SUPERMAN FAMILY ADVENTURES #11 (May 2013) – See previous comments on this series. This one is a Ma Kent spotilght issue, and includes an implausible but cute scene in which Ma Kent singlehandedly defeats Doomsday. It also drops the bombshell that Jor-El and Lara are expecting Clark’s little brother or sister, which is an utterly radical alteration to the mythos, but kind of heartwarming anyway. Unfortunately a series this fun and kid-friendly is antithetical to DC’s current editorial climate, and the next issue of this series was its last. Having supported the Aw Yeah Comics! Kickstarter, I remain hopeful that Baltazar can continue to do this sort of thing on his own without DC. Grade: A

FANTASTIC FOUR #327 (Marvel, 1989) – A late issue of Englehart’s weird and convoluted run on this series. Of course Englehart’s work is weird and convoluted at the best of times, but I don’t think he ever reached his full potential on this series. He attributes this largely to editorial interference, which motivated him to write his last seven issues under the pseudonym John Harkness. This issue is mostly a big fight scene between the FF and the Frightful Four, with uninteresting Keith Pollard art. There is some potentially interesting stuff here involving Ben’s relationship with Sharon Ventura, but I never felt they had any real chemistry. Grade: C+

FLASH GORDON #32 (Gold Key/Whitman, 1980) – This review is scheduled to appear at The Comics Alternative.

ADVENTURE COMICS #434 (DC, 1974) – This issue is an anomaly because it only contains the Spectre story, with no backup, and the art is by Frank Thorne with Jim Aparo inks. The story follows the typical Fleischer Spectre formula, and like other Fleischer Spectre stories, it is full of disturbing scenes and lurid dialogue. In terms of the writing, if not always the artwork, these stories are as gruesome as some pre-Code horror comics. One failing of this story is that the identity of the villain is really obvious as soon as he makes his first appearance, although unlike some of Fleischer’s other villains, he’s actually sort of sympathetic. This story does give Frank Thorne a chance to do what he’s best at – namely, drawing sexy women – since Jim Corrigan’s love interest Gwen plays a prominent role, and Thorne’s storytelling and page design are up to his usual high standards. Grade: A

LAZARUS #1 and #2 – An early contender for the best new series of the year, this series combines Greg Rucka’s dramatic and intelligent writing with Michael Lark’s masterful artwork. Rucka’s story takes place in a dystopian future where economic contraction has left basically all the world’s resources in the hands of 16 large families. This is a scarily plausible scenario, and in the letter column of issue #2 he provides a blueprint for how it could actually happen. I’m glad to see a comic that addresses the topic of income inequality directly. Lazarus is also notable for featuring a female action hero protagonist, which, as Rucka mentions in the letter column of #1, has become a trademark of his. Forever/Eve is an intriguing character due to her obvious struggles with the attitudes that have been socialized and even genetically programmed into her, and her brothers and sisters also seem like quite deep characters; I already deeply hate a couple of them. But Michael Lark’s art may be even more impressive than Rucka’s writing. I have been a huge fan of his dark, expressionistic style since Gotham Central, but he also impresses me with his versatility. Issue #1 begins with a thrilling action sequence worthy of Gil Kane, but then later in the issue, Lark shows his ability to convey deep levels of meaning simply through facial expressions. This series has the potential to become another Saga. It’s also an example of the sort of top-drawer work that Image is able to produce now that they have the ability to compete with Marvel and DC for big-name talents. Grade: A+ for both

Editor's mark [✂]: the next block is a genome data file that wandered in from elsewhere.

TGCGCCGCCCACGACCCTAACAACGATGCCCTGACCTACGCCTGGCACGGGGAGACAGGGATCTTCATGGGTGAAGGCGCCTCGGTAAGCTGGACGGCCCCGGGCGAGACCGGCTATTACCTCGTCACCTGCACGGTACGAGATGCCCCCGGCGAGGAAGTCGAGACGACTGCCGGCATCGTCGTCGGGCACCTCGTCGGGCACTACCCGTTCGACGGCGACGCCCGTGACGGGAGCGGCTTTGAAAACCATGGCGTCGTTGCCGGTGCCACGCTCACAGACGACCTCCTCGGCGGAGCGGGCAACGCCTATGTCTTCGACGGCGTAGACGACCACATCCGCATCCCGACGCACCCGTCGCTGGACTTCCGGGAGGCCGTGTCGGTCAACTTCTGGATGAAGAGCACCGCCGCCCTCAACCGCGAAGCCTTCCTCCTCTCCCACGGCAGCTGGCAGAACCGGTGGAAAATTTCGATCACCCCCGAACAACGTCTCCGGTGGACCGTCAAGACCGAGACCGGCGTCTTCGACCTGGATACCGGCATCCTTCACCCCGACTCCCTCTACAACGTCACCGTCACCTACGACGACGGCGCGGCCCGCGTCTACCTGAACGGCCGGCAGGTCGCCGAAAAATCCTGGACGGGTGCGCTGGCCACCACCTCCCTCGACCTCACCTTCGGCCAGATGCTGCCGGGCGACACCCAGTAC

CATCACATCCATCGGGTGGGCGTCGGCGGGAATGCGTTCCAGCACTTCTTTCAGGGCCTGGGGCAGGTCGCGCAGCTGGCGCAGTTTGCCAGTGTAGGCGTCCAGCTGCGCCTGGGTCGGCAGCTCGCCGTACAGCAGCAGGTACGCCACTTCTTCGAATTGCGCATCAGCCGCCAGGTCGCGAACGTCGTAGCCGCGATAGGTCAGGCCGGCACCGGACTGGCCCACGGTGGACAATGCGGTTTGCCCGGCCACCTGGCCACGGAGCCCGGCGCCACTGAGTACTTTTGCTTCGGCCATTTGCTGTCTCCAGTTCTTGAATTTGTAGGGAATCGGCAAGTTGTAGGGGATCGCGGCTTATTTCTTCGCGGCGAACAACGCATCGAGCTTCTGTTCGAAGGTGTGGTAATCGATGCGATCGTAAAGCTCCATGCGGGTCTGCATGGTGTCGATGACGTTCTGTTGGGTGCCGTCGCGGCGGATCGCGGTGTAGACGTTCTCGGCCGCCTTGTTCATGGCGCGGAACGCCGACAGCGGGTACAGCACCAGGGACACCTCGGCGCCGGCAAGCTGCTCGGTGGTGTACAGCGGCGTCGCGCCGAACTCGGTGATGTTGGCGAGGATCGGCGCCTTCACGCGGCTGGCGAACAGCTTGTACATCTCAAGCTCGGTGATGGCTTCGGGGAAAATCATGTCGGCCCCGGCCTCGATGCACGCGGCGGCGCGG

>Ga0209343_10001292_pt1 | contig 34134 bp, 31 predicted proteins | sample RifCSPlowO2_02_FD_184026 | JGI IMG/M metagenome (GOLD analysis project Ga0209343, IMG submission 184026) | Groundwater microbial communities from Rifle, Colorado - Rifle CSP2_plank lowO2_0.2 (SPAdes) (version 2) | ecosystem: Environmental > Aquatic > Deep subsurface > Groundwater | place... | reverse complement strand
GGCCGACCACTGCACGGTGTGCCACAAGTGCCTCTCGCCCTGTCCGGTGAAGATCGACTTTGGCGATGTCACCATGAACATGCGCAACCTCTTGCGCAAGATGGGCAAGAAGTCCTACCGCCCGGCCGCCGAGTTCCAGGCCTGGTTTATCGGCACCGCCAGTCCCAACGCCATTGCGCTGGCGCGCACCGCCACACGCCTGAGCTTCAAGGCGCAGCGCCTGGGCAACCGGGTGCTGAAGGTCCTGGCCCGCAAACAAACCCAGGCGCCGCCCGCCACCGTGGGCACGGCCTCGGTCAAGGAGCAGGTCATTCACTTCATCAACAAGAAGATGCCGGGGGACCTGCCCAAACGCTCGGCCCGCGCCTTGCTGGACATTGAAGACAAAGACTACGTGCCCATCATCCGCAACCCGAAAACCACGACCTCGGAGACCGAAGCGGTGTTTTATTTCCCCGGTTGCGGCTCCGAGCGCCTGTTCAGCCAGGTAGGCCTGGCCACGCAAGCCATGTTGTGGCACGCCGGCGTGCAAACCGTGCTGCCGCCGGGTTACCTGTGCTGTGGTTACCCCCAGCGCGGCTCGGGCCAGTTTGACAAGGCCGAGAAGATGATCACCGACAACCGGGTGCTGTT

8-29-13 

SIMPSONS COMICS #50 (Bongo, 2000) – At its best, this series is hilarious, but some of the stories in this issue seemed like little more than bad episodes of the TV show. In particular, the first story was just a retread of the episode where Springfield is divided into two area codes. The highlights of the issue are the incredibly disgusting Itchy & Scratchy story and the Radioactive Man story, which is a clever parody of the Bizarro World.  Grade: B-

WINTER SOLDIER: WINTER KILLS #1 (Marvel, 2007) – My principal problem with this story is the guest appearance by the Young Avengers. Ed Brubaker writes them as essentially generic teenage heroes. Of the three who appear in the issue, only Kate Bishop shows any real personality, and she’s presented as a headstrong hotshot. The story would have been exactly the same if these characters had been  replaced with others. The material focusing on Bucky/Winter Soldier is competently written, but I don’t particularly care about this character. The highlight of the issue was the brief cameo appearance by Namor; Brubaker does a good job of capturing his arrogant personality. Grade: B

MARVEL TEAM-UP #95 (Marvel, 1980) – This was the first appearance of Bobbi Morse as Mockingbird, but other than that it’s not particularly notable. The plot is fairly exciting and reminds me a bit of Steranko’s Nick Fury stories, but a lot of Steven Grant’s plot twists are overly predictable. The artwork is by Jimmy Janes, who never really amounted to much. Grade: B-